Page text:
If you plan on immigrating to the United States, or applying for a green card from within the United States, you will most likely need to undergo a medical screening for admissibility purposes. Your health screening by a verified physician is very important not just for the purpose of being vaccinated against infectious diseases, but also because the health screening takes into account other health issues that we haven’t previously touched upon.

As such, this blog will be dedicated to better understanding other ways that you might be found inadmissible (or might not be) to the United States based on mental or physical health issues, or communicable diseases, which we will define shortly.

What to Expect 

In your health screening, a verified physician will ask you several questions pertaining to your health history. You can get an idea of what is going to be asked through looking at the I-693, Report of Medical Examination. This includes if you have been a habitual drinker or drug abuser, whether you have any mental health disability at any point in your life, or whether you have any other type of communicable disease.

Applicants should note that you can’t be found inadmissible to the United States for having issues like anxiety or clinical depression. This is not an ethical practice. But applicants who have a history of a mental health issue combined with a record or hurting themselves or hurting other people in relation to their condition could be found inadmissible. The matter becomes more serious if the applicant has a driving under the influence (DUI) on their record because the medical professional might associate the wreckless behavior with your condition. If you are applying for an immigrant visa or a green card in the U.S., make sure that you let the physician know that you have a clean record and that you manage your condition in a healthy way through seeing a therapist or other means that show you are not any type of health hazard.

Communicable Diseases 

 In addition, communicable diseases become a point of concern when immigrating to the U.S. because of the perceived or however real threat of infecting others. Communicable diseases are generally defined as illnesses caused by viruses or bacteria that people spread to one another through contact with contaminated surfaces, bodily fluids, blood products, insect bites, or through the air (CDC, 2021).

Depending on the country you are from or have lived for most of your life, a physician will definitely ask you if you have ever, or are currently infected with any type of CD. Again, this depends on the region of the world you live in or are from. For example if you are a Brazilian citizen, and were trying to go through consular processing in 2015 during the major Zika outbreak, Zika became a huge point of concern not simply from a national standpoint, but also from an international standpoint and for U.S. immigration. The perceived risk of bringing Zika into the U.S., or asking visa applicants if they had travelled from Brazil in the last 14 days made screening for Zika during medical exams a major priority.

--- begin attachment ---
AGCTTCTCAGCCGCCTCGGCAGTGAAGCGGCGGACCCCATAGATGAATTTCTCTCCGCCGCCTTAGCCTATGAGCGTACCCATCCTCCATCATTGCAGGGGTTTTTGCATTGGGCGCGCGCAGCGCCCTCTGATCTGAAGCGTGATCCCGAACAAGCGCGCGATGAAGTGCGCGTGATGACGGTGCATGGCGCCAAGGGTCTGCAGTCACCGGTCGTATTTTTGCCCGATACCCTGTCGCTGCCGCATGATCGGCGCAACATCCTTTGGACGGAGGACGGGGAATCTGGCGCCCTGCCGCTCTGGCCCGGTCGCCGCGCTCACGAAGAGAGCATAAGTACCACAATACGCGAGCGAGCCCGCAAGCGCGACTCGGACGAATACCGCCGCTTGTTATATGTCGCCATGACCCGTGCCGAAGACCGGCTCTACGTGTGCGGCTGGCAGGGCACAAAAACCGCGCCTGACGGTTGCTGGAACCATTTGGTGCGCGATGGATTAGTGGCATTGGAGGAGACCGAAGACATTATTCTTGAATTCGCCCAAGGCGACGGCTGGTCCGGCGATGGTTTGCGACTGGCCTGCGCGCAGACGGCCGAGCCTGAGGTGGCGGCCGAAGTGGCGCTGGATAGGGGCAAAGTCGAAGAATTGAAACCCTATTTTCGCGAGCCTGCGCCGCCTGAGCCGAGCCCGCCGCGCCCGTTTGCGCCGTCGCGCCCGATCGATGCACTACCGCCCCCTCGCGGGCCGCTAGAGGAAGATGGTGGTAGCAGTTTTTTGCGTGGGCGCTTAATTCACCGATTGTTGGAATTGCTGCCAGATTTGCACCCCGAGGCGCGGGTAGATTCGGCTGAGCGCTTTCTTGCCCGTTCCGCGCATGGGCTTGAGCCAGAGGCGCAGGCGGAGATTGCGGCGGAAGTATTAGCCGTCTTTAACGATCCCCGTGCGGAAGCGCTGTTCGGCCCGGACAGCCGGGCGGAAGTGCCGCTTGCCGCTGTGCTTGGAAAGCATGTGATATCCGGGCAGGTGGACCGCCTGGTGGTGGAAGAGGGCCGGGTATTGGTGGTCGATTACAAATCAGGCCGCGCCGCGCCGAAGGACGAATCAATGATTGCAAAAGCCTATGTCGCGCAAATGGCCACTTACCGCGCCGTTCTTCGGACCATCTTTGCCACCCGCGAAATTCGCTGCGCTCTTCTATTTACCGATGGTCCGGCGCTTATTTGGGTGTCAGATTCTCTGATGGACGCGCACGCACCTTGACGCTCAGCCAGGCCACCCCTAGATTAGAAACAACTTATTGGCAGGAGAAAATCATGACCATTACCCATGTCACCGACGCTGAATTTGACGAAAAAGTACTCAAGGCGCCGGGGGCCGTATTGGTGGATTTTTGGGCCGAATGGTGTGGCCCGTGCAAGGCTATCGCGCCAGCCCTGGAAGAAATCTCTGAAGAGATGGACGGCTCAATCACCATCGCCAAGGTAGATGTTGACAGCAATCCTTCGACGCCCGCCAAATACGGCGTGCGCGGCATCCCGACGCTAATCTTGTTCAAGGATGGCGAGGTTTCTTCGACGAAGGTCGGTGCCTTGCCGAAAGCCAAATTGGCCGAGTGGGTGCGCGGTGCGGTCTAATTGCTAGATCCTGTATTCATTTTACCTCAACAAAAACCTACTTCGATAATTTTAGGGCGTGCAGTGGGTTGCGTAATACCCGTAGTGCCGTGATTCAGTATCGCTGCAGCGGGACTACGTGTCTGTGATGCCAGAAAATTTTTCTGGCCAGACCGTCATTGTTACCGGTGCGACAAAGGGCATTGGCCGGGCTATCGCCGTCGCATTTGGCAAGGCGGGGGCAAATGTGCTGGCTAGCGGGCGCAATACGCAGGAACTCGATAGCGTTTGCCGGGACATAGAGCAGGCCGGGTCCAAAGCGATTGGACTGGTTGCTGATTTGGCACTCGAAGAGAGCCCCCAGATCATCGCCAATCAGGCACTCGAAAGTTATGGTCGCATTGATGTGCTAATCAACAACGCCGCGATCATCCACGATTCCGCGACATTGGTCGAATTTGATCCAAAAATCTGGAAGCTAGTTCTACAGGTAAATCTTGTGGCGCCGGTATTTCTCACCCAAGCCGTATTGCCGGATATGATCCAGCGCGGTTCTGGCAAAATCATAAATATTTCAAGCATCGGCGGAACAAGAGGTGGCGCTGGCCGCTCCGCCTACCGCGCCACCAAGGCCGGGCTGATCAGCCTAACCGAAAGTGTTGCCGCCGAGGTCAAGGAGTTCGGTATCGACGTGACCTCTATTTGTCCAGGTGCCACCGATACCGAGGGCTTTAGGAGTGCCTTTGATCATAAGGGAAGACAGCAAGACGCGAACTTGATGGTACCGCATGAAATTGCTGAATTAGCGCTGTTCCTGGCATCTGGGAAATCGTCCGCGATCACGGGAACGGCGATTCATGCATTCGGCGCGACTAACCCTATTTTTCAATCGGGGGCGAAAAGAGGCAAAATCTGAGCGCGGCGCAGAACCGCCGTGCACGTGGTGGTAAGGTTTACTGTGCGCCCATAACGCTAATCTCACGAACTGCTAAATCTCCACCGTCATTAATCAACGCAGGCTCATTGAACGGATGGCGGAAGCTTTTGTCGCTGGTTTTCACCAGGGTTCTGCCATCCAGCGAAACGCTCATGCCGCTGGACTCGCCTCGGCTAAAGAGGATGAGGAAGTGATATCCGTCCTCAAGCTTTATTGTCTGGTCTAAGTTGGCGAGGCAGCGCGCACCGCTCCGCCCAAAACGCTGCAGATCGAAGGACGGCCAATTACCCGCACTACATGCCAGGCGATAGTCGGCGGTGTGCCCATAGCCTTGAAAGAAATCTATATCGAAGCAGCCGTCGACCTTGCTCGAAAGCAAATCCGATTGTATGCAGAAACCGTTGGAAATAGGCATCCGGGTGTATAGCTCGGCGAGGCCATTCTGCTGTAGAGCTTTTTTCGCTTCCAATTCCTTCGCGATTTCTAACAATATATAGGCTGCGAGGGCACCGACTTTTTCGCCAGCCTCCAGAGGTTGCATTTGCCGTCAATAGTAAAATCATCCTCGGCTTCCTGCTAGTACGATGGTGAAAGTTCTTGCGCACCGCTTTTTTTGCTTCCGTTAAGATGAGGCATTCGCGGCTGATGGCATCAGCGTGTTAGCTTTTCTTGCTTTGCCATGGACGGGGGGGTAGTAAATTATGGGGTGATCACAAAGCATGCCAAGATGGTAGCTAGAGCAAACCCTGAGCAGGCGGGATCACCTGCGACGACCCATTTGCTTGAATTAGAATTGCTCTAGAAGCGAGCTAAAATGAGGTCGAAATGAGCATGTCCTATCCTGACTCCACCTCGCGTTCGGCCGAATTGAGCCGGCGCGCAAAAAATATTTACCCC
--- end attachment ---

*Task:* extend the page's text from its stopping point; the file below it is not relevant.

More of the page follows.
Other communicable diseases include TB, which is more prevalent in a number of Asian countries, as well as any novel or pandemic flu. If the physician is conducting a chest X-ray during your visit, it is most likely to scan the patient for any signs of a communicable disease.

One point to note for any applicant is that HIV has been moved off of the list of communicable diseases that can bar non-citizens from being inadmissible to the United States. If you have contracted this virus, you are still admissible to the United States granted everything else in your medical exam goes well.


In addition, getting vaccinated against Covid-19 will help all consular processing applicants seeking to enter the United States. The DOS does currently not have any policy that international travellers need to be fully vaccinated in order to board an aircraft to the United States, however a negative Covid-19 test needs to presented to the airline that was taken no later than 3 days before flight departure.

If you are fully vaccinated, the risk of presenting a positive Covid-19 goes way down, so by getting fully vaccinated (and building immunity), you are ensuring that you will have an extremely low chance of receiving a positive Covid test before departing to the United States and therefore won’t have to deal with health related problems of inadmissibility.

Additional Link: https://travel.state.gov/content/travel/en/international-travel.html

USCIS Immigrant